Environmental Quality Incentive Program - EQIP
What is EQIP?
Program is a program authorized by the 2002 Farm Bill; otherwise known as the Farm Security and Rural Investment Act of 2002. It was signed into law on May 13, 2002. It is codified in Title II - Conservation, Subtitle D - Environmental Quality Incentives, sec. 2301.
What does it do?
EQIP offers financial and technical help to assist participants install or implement structural and management practices on eligible agricultural land. Provides incentives in the form of cost share payments to implement conservation practices including forestry management practices on non-industrial private forestland. Program focus is geared towards livestock and agricultural production interests. The majority of practices will likely be funded at 50%. Limited resource producers and beginning farmers and ranchers may be eligible for cost-shares up to 90%.
Who administers the program?
The USDA Natural Resource Conservation Service (NRCS) administers the program. Sixty percent of the funding will be earmarked for livestock production practices, including grazing. There isn't a set amount designated for forestry related practices.
Who is eligible to receive this funding?
Agricultural producers, individual or entities engaged in livestock, agricultural production or forestry management may participate. Eligible land includes cropland, rangeland, grassland, pasture and private non-industrial forestland.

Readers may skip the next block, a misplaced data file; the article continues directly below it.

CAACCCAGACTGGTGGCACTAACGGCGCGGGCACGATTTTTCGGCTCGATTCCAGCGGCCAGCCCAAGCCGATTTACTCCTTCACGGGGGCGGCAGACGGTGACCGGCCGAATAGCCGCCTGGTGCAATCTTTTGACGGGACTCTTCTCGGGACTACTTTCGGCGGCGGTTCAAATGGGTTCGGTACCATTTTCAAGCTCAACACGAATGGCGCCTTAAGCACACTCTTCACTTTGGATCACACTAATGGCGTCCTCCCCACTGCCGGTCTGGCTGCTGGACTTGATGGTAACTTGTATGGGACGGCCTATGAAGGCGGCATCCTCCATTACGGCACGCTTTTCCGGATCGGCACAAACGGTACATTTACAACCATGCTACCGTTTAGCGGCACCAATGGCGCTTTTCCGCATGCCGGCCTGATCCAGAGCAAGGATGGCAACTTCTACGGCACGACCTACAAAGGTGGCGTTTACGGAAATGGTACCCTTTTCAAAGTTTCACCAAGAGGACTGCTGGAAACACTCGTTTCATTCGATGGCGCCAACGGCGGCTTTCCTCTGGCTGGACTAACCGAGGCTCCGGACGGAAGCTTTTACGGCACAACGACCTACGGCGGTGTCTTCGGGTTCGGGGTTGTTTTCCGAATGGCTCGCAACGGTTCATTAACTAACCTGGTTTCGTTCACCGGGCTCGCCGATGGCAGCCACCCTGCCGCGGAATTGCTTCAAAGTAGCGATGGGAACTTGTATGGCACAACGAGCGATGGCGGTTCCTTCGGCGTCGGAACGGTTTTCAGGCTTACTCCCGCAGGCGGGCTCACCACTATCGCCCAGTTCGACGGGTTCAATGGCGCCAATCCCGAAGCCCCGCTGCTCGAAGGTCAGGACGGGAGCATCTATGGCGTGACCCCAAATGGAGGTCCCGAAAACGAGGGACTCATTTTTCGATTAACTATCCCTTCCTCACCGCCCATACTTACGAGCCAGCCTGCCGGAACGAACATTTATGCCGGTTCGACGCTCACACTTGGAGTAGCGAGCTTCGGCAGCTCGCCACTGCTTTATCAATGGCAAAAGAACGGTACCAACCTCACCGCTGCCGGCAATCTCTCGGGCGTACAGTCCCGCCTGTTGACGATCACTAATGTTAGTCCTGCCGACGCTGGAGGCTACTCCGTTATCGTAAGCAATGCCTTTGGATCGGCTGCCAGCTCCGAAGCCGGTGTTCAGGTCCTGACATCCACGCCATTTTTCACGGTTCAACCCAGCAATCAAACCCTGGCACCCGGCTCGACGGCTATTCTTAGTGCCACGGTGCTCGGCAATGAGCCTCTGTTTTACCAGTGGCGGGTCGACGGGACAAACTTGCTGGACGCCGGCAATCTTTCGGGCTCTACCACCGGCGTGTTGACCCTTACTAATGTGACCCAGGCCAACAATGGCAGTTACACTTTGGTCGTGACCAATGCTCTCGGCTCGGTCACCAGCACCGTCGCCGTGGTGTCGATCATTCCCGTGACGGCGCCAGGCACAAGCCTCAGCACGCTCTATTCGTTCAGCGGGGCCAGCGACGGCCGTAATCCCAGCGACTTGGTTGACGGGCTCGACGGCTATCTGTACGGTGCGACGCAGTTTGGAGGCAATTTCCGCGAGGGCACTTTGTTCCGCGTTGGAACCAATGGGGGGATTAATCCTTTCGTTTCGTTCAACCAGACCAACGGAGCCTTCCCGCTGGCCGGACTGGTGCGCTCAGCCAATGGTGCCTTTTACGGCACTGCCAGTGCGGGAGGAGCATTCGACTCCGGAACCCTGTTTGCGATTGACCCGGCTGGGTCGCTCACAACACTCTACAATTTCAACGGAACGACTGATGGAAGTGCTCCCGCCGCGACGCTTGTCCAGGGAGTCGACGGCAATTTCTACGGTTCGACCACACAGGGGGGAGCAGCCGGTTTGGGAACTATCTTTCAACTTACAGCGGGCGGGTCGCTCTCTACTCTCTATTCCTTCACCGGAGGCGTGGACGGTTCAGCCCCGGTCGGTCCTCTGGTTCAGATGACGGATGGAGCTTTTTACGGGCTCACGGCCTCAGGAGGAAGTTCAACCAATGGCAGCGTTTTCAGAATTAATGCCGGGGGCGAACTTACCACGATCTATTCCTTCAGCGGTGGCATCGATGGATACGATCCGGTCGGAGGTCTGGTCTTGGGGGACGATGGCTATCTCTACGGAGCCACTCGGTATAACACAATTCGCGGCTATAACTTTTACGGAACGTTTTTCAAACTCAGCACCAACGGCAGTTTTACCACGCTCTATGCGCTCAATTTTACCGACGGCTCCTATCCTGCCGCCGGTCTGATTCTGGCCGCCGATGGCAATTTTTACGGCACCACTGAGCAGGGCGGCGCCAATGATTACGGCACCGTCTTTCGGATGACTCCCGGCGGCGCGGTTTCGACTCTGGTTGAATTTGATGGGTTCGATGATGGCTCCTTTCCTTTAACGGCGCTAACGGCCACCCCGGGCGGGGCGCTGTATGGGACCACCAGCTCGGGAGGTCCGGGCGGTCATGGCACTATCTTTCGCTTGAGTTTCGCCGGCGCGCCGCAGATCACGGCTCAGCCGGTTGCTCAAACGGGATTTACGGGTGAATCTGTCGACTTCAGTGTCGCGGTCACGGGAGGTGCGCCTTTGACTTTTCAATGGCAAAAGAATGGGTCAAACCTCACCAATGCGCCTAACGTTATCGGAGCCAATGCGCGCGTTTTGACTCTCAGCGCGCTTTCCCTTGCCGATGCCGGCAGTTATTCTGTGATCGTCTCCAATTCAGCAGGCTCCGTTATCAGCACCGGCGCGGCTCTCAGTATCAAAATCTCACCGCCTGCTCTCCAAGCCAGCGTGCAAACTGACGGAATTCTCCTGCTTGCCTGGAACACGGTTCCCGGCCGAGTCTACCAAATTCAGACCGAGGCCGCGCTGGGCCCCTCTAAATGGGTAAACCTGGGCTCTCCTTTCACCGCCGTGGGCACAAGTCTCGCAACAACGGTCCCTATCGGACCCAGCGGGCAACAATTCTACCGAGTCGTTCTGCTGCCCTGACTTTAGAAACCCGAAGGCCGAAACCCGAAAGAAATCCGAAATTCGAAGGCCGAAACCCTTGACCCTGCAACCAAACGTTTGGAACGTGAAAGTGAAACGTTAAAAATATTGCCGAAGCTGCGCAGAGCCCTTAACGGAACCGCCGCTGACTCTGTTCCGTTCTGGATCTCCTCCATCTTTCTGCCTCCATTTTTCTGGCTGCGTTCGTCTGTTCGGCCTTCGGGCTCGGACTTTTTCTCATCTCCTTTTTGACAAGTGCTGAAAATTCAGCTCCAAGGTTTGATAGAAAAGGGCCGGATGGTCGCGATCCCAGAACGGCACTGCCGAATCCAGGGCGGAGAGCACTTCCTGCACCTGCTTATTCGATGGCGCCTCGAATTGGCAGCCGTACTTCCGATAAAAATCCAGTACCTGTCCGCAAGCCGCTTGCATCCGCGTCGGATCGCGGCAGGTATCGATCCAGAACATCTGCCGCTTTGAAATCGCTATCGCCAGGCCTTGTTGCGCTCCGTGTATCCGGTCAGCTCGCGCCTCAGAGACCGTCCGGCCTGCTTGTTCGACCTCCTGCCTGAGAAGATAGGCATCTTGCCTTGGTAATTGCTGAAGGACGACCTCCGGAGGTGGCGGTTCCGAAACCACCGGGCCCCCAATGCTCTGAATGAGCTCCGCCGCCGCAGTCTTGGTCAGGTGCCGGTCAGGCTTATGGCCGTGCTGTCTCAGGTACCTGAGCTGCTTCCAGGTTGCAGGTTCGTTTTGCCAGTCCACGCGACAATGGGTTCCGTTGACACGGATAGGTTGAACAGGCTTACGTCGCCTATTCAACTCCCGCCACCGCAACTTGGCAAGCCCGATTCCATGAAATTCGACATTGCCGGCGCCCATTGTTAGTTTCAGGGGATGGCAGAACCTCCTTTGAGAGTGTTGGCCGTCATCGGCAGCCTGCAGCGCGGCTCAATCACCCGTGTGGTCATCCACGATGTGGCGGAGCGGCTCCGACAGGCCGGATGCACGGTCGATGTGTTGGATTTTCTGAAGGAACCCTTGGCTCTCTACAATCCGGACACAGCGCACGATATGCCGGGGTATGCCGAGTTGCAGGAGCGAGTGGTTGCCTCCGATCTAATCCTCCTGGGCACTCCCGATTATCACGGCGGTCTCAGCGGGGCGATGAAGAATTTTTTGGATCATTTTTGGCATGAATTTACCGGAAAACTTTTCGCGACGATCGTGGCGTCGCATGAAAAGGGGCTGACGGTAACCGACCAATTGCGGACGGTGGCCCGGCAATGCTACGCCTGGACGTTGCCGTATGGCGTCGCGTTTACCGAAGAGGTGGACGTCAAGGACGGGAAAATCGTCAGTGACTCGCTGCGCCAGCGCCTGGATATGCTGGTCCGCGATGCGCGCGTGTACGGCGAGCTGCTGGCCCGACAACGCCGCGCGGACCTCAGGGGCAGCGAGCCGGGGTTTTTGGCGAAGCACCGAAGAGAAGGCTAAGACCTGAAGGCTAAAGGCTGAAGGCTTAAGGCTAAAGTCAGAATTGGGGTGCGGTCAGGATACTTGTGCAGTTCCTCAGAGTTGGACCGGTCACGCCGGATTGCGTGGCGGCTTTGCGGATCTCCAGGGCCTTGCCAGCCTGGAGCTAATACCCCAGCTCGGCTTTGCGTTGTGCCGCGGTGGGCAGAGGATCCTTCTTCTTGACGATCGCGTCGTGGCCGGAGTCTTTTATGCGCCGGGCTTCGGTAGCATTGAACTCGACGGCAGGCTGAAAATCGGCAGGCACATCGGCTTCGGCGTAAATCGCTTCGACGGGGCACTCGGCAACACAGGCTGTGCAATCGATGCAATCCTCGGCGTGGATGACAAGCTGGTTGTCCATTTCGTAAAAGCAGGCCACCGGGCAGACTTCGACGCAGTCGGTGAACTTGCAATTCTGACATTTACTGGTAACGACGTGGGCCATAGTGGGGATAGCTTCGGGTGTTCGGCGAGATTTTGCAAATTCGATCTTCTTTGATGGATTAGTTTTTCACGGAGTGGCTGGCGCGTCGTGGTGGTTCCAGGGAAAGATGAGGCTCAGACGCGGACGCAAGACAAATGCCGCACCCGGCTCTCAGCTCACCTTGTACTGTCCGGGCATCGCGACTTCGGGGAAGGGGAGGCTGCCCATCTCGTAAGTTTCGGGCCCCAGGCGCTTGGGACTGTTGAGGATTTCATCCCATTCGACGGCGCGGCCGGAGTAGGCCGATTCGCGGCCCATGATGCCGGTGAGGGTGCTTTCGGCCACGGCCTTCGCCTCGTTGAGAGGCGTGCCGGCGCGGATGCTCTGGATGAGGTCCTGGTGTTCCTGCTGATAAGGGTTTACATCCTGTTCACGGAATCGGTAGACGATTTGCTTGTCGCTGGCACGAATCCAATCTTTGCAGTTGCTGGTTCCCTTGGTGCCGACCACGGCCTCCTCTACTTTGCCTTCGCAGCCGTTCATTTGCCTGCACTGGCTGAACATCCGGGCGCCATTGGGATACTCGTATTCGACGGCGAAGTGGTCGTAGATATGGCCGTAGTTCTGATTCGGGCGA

What practices are eligible for financial assistance?
The State Conservationist, with advice of the State Technical Committee, identifies which conservation practices are eligible. Local work groups assist in identifying practices to treat the locally identified resource concerns. All practices must be implemented in conformance to NRCS standards and specifications. Examples of practices include nutrient management, manure management, integrated pest management, irrigation water management and wildlife habitat enhancement. The bill allows for cost share assistance for forestry management practices provided they are acceptable to the above mentioned committees and groups. This is where opportunities exist for forestry to make inroads.
What is the State Technical Committee?
It is an entity authorized under law to provide advice to NRCS State Conservationist on implementation of conservation programs. The membership of the Committee includes representatives of Federal, State and local government agencies, tribes, non-government organizations, conservation districts, business and agriculture producers.
Who serves on the local work groups?
These groups, convened by the conservation district, include representatives from the conservation district board, NRCS, FSA county committees and staff, the Cooperative State Research, Education and Extension Service. Other Federal, State, local agencies and agricultural producers are also represented on the local work groups. Forestry minded individuals should gain access to these groups promoting forestry to secure acceptance and funding of forestry conservation practices.
Where can I get additional information?
Click here to go to the USDA Natural Resource Conservation Service.
Our local department forester or
Maryland Department of Natural Resources
580 Taylor Avenue
Annapolis, Maryland 21401
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